ED Visits for Adverse Drug Reactions Common and Rising

Marcia Frellick

November 22, 2016

Four of every 1000 individuals will be treated in an emergency department (ED) for an adverse drug reaction each year, and more than a quarter of them will be hospitalized, a new study has found.

Nadine Shehab, PharmD, MPH, from the Centers for Disease Control and Prevention in Atlanta, Georgia, and colleagues published their findings online November 22 in JAMA.

The researchers examined ED visits for adverse drug events in the United States during the period 2013 to 2014 as well as changes in ED visits for adverse drug events since the period 2005 to 2006, using a nationally representative sample from 58 EDs participating in the National Electronic Injury Surveillance System–Cooperative Adverse Drug Event Surveillance project.

On the basis of 42,585 cases, they estimate 4.0 (95% confidence interval [CI], 3.1 - 5.0) ED visits for adverse drug events occurred per 1000 people a year in 2013 and 2014; 27.3% (95% CI, 22.2% - 32.4%) of those cases resulted in hospitalization.

Adverse drug events increased substantially between the two study periods among the elderly. In 2013-2014, 34.5% (95% CI, 30.3% - 38.8%) of ED visits for adverse drug events occurred among adults aged 65 years or older, compared with 25.6% (95% CI, 21.1% - 30.0%) in 2005-2006.

Medications that should always be avoided in older adults, according to Beers criteria, were associated with 1.8% (95% CI, 1.5% - 2.1%) of such visits to the ED. Medications that are potentially inappropriate in older adults according to those same criteria were responsible for 3.4% of estimated ED visits for adverse drug events.

Involved Drug Classes Same as 10 Years Ago

The most common drug classes involved in ED visits remained the same for the two study periods: anticoagulants, antibiotics, diabetes drugs, and opioids.

Among children aged 5 years and younger, antibiotics were the most common cause of ED visits for adverse drug reactions; for those aged 6 to 19 years, antibiotics were most frequently implicated, followed by antipsychotics.

"The American Psychiatric Association currently warns against using antipsychotics as first-line therapy in children and adolescents for conditions other than psychotic disorders; however, antipsychotic prescribing has increased sharply during the last 2 decades," the researchers write.

Among older adults (aged 65 years or older), anticoagulants, diabetes agents, and opioids were the cause of 59.9% of ED visits for adverse drug events.

Among anticoagulant adverse drug events in the elderly, warfarin was implicated in 85.7% (95% CI, 82.8% - 88.6%) of the ED visits.

Given these findings, it may be beneficial to focus medication safety efforts on specific populations, such as children and adolescents and the elderly, the authors say.

"Clinically Significant Adverse Events"

Drug classes that were the most frequently implicated were also those responsible for "clinically significant adverse events," the researchers write.

"There was documented hemorrhage in an estimated 79.4% (95% CI, 75.2% - 83.6%) of ED visits for adverse drug events involving anticoagulants alone; moderate to severe allergic reactions in an estimated 18.2% (95% CI, 15.4% - 21.0%) of ED visits for adverse drug events involving antibiotics alone; hypoglycemia with moderate to severe neurological effects (eg, loss of consciousness or altered mental status) in an estimated 47.6% (95% CI, 39.4% - 55.7%) of ED visits for adverse drug events involving diabetes agents alone; and moderate to severe neurological effects in an estimated 33.9% (95% CI, 29.1% - 38.7%) of ED visits for adverse drug events involving opioid analgesics alone," they explain.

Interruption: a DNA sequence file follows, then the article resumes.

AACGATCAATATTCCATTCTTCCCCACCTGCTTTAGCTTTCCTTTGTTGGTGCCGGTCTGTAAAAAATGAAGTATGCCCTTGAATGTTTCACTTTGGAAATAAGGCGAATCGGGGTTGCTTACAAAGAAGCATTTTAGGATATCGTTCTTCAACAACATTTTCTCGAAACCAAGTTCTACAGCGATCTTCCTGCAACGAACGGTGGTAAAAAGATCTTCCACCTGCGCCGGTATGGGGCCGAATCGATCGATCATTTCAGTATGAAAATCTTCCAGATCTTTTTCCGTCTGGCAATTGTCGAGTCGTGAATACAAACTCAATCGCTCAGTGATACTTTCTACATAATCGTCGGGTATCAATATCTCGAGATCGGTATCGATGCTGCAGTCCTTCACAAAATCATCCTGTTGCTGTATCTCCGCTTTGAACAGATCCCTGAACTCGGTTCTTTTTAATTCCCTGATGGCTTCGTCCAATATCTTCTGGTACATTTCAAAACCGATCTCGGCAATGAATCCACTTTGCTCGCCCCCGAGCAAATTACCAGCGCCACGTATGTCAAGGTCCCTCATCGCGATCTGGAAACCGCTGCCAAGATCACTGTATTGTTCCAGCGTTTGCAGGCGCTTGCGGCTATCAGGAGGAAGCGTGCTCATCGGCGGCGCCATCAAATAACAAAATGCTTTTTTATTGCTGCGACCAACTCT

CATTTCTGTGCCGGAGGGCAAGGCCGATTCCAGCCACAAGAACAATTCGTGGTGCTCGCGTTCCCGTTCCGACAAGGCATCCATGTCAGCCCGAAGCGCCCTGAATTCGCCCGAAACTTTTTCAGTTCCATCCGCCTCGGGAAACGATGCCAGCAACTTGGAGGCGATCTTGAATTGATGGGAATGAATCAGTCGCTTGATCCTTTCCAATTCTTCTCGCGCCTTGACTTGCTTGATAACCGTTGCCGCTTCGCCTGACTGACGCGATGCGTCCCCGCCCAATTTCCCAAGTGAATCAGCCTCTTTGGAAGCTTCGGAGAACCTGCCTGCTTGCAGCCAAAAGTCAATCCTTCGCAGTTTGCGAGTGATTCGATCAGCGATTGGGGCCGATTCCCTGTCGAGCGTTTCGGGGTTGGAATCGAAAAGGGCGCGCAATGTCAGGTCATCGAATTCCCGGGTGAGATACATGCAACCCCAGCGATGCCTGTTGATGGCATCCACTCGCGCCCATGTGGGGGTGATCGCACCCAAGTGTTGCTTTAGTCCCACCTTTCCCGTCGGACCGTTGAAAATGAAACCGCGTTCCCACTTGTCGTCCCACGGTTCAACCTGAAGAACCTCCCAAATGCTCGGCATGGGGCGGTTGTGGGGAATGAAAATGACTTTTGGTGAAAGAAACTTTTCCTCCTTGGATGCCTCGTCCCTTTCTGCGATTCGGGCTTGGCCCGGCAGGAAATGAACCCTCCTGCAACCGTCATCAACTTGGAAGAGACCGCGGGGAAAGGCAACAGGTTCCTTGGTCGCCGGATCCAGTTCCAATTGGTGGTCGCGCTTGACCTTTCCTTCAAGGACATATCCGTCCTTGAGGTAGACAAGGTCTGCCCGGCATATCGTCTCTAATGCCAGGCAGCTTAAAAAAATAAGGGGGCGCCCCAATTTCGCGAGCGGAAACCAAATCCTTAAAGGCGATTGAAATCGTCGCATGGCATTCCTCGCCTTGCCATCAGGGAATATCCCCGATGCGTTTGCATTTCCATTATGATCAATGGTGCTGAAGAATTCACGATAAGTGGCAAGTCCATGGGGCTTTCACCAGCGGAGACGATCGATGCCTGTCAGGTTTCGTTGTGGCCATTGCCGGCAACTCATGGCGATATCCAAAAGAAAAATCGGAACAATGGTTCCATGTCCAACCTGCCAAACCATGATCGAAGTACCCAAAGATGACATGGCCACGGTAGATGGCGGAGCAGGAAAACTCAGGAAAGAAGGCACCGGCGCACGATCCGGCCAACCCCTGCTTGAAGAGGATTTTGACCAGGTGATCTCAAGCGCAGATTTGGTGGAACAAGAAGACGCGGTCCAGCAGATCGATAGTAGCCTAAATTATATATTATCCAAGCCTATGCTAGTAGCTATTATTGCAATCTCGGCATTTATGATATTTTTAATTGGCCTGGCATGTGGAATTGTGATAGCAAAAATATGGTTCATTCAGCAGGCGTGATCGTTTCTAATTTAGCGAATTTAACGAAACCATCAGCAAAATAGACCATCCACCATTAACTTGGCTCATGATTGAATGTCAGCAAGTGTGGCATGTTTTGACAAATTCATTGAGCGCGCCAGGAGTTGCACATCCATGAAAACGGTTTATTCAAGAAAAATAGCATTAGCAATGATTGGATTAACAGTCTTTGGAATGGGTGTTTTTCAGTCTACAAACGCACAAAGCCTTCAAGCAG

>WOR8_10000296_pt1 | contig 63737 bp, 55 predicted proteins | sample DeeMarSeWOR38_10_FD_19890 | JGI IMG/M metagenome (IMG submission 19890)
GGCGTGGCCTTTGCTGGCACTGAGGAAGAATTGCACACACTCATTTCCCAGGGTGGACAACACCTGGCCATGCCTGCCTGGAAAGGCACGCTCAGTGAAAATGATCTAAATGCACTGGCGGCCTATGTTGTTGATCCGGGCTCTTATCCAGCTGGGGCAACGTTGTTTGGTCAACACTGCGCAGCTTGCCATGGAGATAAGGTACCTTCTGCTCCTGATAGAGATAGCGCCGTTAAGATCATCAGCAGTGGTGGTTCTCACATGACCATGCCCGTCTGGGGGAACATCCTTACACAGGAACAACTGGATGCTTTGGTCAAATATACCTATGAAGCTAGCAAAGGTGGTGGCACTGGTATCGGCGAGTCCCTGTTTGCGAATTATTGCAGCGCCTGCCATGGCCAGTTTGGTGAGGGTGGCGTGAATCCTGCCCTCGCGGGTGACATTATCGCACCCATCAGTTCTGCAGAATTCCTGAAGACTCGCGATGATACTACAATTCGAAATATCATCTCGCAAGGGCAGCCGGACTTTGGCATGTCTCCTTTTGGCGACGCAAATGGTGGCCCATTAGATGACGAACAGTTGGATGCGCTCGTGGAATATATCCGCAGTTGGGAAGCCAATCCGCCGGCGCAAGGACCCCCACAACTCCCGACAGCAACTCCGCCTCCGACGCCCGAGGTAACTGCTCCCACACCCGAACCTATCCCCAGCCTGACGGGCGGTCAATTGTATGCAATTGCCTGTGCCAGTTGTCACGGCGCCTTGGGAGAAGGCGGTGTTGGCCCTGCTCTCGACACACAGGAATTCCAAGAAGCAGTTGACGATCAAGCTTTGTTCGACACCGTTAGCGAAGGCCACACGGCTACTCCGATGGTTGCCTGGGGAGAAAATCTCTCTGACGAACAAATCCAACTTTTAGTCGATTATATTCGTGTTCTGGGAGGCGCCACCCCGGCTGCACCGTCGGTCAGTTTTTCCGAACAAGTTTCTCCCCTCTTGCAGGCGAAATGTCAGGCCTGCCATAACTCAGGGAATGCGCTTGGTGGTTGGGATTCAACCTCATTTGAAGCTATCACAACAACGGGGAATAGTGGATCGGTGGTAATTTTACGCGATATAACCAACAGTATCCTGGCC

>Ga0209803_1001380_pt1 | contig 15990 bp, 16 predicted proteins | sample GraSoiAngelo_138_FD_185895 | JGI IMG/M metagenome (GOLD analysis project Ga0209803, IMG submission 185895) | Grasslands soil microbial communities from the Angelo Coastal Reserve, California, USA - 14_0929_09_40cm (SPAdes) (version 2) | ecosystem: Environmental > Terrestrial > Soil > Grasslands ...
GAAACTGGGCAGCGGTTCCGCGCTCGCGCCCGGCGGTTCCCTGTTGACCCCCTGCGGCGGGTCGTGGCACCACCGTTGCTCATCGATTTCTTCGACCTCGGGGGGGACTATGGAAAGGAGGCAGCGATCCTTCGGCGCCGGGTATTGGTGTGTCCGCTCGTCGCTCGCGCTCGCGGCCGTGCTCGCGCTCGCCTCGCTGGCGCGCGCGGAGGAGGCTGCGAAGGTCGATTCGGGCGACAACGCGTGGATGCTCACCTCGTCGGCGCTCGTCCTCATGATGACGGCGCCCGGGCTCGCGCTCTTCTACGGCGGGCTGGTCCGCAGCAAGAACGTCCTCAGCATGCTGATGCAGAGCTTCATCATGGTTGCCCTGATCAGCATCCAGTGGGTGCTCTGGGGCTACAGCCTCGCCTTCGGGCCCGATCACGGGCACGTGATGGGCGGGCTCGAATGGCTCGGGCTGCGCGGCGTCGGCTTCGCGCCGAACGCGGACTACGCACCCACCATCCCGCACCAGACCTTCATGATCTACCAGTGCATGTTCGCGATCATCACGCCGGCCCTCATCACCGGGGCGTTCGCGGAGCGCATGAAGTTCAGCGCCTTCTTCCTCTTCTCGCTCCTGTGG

In an accompanying editorial, Chad Kessler, MD, MPH, from Durham VA Medical Center, in North Carolina, and colleagues write that gains in life expectancy are being eroded partially by the misuse of prescription medications.

"Even though this study specifically excluded ED visits for drug withdrawal, therapeutic failure, occupational exposure, intentional overdose, and recreational drug use, Shehab et al still found an estimated 1.3 million ED visits for [adverse drug events], nearly a 10% increase from 2005-2006," they write.

EDs in Veterans Health Administration medical centers, for which there is a nationwide medical record system, and other integrated care models were not included in this study, but they may provide lessons for ways to reduce these events, the editorialists write.

In fragmented systems, clinicians unfamiliar with patients or their medications are often reluctant to discontinue medications, and even when they are familiar with the patient, it is difficult to coordinate medications for multiple morbidities.

Concerns about adverse drug events may not be fully addressed in acute settings such as the ED, where there is little time and there are barriers to communicating with the patient's primary care team.

"Collaboration is needed among physicians and other health professionals in primary care, specialty care, pharmacy, and emergency medicine to answer these questions in the quest for safer models of patient care," the editorialists write.

The study was funded by the US government; the editorial was supported by the National Heart, Lung, and Blood Institute. The authors and editorialists have disclosed no relevant financial relationships.

JAMA. Published online November 22, 2016.

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